Compatible: iPod 1G*, 2G*, 3G, 4G/color/photo, iPod mini, iPod nano, iPod shuffle
Klipsch iGroove All-in-One Digital Music Speaker System
Editor-in-Chief, iLounge (Google+)
Published: Thursday, October 6, 2005
Pros: A solid all-in-one speaker system with unique styling, a remote control, an adapter for non-docking audio devices, and a slightly lower-than-Bose SoundDock price. Smooth sound, good bass, and relatively low distortion at higher volume levels.
Cons: Some amplifier hiss evident in acapella tracks and/or at close distances. Remote control isn’t the best we’ve seen in an all-in-one system, even by Infrared standards, achieving around half the distance of SoundDock’s. Size is comparable to iM7’s, and price is higher, though overall sound quality and user-adjustability aren’t superior.
We’ve mentioned it in all of our higher-end speaker reviews, but the point bears repeating here: by releasing the $299 SoundDock (iLounge rating: B+) last year, all-in-one audio company Bose simultaneously drew a big bullseye on its back and inspired every other premium speaker maker to dip its toes in the iPod accessory market. No company has taken up the challenge with more vigor than Klipsch, which first debuted the even more expensive iFi system (iLounge rating: B+) in May, and later announced two additional, lower-priced all-in-one speaker systems called iGroove and iJam.
From the first moment you open the box, it’s obvious that iGroove ($279.99) was designed as a direct competitor to SoundDock: the funky, concave silver arc of Klipsch’s enclosure is the relaxed inverse of Bose’s stark, convex white brick wall of sound, but other than that, the units could have been designed by the same people. Both have large silver mesh grilles that extend past whichever iPod is docked in the center, volume buttons immediately next to the iPod, and small six-button infrared remote controls. iGroove is roughly the same height and depth of SoundDock, but several inches longer - roughly 16 versus 12. Though the comparison’s not precise because of iGroove’s unusual sloping sides, it’s only about an inch narrower than Altec Lansing’s inMotion iM7 (iLounge rating: A-). (The picture here shows general scale, though iM7 looks a little smaller than it actually is relative to iGroove because of distance from the camera. It’s actually wider.)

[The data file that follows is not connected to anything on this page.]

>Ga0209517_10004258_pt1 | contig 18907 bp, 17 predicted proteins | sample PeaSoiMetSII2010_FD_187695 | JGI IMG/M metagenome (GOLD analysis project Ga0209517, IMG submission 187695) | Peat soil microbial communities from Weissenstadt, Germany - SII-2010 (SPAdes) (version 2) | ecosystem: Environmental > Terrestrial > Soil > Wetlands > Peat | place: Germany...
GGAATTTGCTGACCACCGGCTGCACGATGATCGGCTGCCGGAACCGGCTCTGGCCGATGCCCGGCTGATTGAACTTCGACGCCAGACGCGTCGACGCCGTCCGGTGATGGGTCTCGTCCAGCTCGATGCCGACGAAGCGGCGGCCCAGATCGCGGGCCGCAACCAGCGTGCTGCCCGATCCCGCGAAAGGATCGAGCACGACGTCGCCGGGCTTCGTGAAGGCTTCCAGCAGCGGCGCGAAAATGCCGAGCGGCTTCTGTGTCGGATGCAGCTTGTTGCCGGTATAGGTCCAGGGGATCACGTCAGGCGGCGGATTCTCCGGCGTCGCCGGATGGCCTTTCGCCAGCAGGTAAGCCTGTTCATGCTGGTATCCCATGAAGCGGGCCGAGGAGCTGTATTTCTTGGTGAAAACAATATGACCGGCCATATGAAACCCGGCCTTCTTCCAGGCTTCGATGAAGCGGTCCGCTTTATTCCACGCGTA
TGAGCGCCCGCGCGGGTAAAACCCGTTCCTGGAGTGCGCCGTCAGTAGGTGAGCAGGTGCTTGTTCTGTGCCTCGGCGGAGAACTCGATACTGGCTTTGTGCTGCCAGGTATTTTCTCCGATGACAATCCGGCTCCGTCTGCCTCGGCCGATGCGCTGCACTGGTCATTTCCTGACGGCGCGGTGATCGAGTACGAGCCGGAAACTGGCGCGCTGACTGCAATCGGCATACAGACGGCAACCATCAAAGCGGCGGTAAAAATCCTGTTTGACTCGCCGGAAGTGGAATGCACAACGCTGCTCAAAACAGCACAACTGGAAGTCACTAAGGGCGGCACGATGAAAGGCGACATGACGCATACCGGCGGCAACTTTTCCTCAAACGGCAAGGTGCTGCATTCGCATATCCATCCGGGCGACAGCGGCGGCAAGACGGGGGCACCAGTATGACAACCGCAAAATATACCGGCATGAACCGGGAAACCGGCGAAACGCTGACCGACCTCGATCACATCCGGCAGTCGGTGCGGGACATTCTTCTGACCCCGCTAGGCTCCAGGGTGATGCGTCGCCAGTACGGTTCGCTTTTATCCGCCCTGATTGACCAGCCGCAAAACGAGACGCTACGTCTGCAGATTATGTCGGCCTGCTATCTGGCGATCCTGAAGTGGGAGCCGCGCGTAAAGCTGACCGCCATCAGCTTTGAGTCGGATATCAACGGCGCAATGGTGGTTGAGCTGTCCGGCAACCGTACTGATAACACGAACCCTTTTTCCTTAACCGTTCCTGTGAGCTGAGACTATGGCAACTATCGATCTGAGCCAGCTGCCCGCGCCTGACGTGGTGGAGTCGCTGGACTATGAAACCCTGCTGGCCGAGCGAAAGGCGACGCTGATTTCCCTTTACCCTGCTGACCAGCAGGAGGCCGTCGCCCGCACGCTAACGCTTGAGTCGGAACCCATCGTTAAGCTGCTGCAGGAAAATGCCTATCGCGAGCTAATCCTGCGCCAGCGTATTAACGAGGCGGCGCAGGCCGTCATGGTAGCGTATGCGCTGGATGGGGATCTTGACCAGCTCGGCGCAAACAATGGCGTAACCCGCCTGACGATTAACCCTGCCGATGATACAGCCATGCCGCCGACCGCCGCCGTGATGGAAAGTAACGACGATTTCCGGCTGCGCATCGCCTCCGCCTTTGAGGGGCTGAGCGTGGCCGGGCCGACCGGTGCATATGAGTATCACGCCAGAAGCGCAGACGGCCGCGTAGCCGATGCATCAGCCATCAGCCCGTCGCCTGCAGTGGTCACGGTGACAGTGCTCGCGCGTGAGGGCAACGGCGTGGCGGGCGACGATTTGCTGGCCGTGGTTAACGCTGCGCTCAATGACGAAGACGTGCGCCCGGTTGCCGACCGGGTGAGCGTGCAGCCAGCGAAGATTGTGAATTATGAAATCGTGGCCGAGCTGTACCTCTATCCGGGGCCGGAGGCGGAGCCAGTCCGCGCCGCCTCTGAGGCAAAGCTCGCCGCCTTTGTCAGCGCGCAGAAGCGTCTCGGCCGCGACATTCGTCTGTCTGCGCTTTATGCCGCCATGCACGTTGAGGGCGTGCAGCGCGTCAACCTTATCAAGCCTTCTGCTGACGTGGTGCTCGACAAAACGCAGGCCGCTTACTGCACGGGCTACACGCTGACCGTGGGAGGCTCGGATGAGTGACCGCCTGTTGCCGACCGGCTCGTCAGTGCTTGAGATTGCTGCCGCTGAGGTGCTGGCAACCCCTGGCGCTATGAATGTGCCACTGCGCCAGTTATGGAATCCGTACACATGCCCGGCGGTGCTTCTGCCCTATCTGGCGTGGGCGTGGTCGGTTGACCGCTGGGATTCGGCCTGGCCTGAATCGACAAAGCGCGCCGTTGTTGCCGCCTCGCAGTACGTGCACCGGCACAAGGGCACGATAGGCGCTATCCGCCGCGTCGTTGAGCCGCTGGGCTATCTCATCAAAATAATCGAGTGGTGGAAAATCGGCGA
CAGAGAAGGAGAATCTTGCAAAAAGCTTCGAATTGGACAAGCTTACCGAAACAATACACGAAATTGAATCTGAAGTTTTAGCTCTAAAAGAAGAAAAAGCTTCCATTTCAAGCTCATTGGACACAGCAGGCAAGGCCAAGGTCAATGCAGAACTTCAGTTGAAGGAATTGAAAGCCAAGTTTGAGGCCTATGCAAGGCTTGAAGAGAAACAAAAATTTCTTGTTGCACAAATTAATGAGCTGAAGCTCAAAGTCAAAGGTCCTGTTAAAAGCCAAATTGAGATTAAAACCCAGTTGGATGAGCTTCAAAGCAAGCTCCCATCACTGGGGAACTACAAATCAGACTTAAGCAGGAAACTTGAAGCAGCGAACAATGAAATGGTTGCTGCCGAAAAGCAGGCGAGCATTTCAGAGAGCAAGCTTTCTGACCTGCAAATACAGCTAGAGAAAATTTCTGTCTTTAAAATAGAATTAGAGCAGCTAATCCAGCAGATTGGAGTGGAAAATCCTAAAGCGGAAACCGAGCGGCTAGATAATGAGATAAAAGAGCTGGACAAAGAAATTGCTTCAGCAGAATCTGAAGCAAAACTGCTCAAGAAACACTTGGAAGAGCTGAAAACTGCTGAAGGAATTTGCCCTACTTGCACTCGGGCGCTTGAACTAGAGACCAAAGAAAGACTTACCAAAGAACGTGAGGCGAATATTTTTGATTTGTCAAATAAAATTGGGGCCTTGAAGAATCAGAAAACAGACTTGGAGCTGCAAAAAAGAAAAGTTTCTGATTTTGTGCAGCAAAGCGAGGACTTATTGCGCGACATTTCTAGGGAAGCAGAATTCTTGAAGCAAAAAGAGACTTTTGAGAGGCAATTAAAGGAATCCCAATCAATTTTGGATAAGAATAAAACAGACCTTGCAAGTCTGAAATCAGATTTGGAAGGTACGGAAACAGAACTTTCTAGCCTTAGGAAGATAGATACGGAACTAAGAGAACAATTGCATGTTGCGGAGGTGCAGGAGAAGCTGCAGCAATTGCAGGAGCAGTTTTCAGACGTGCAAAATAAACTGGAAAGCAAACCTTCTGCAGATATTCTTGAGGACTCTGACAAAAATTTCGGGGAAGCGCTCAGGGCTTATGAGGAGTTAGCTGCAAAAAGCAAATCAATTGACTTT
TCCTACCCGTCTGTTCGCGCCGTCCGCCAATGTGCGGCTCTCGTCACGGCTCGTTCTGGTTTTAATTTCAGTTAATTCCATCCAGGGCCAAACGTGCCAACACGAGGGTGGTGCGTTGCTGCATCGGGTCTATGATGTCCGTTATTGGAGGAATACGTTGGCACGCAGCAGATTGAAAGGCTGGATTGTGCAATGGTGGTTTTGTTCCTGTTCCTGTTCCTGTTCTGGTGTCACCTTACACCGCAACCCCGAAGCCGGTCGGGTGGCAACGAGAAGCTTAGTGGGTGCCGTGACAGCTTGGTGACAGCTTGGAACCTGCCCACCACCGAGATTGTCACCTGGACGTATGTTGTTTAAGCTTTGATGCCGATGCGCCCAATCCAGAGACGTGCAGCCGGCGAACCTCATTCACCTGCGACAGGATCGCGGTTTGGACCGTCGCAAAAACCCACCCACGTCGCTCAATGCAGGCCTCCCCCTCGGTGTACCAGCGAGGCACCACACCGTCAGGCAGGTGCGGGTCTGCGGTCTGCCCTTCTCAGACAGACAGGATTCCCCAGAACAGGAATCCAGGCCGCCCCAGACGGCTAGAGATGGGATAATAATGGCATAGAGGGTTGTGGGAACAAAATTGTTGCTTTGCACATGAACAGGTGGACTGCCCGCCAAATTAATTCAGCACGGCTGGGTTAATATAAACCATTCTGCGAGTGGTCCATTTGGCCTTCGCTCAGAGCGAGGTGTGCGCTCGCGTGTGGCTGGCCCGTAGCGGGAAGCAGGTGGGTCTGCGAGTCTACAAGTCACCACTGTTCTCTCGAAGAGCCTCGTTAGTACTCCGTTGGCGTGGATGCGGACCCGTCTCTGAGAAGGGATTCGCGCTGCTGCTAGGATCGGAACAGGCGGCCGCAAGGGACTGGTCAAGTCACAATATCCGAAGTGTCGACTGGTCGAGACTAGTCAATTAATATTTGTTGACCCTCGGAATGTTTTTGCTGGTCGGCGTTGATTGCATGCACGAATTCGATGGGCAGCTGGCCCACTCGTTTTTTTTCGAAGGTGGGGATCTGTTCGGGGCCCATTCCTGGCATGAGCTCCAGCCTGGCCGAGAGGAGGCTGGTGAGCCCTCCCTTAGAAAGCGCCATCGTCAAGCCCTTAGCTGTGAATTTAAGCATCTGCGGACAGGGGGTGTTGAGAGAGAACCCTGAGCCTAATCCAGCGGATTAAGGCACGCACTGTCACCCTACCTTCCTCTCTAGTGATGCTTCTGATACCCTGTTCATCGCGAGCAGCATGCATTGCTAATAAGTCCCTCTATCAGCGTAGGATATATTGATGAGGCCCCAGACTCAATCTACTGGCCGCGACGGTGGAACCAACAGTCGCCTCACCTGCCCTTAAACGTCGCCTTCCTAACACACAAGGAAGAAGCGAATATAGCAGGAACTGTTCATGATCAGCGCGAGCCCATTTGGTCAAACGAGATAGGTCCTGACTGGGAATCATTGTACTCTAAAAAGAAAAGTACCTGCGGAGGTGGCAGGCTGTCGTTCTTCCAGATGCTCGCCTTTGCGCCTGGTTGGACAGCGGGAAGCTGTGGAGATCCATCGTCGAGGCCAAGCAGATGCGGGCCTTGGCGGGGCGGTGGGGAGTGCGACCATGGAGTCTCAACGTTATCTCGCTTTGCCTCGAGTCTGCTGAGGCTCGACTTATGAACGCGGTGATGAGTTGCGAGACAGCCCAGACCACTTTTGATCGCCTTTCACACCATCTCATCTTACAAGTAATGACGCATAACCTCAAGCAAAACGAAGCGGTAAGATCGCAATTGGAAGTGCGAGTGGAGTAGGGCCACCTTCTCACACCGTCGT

Klipsch adds a multi-colored power button to iGroove’s face, but leaves the unit’s back similarly bare: there’s a place to plug in the included power cord, but nothing else - a major contrast with iM7, which features video output ports, an auxiliary input port, and a headphone output port on its back, plus compartments for batteries on its bottom. A groove in the top of the curved rear acts as a grip; there’s nothing rubberized, like the iM7’s rear grip, but it works fine for the limited room-to-room portability iGroove can offer. Klipsch opted not to include a battery option with iGroove, a feature it is apparently saving for 2006’s iJam instead, so you’ll need to use the included black wall adapter if you want to listen to your music.
Interestingly, iGroove does support auxiliary input of sorts - an included “J-Cup” cradle connects to the bottom of the unit’s dock and provides a headphone jack connector. You can use this to connect iGroove to an iPod shuffle or other MP3 player, though the cord is short enough that you’ll have to hope your alternate device fits in the cradle, or supply your own audio cable.
A removable adapter is provided to accommodate the iPod mini, while a unique rubberized sliding panel inside the dock moves up and down on an angle to resize the cavity to fit various full-sized iPod thicknesses. All of the iPods we tested, from 3Gs and minis to various types and thicknesses of 4G and color iPods, worked without incident, both playing music through iGroove and recharging in the dock - just like SoundDock. And as with all of the other speakers we’ve tested, Klipsch doesn’t yet include an iPod nano cradle in their box, but we’d have to suspect one’s in the offing.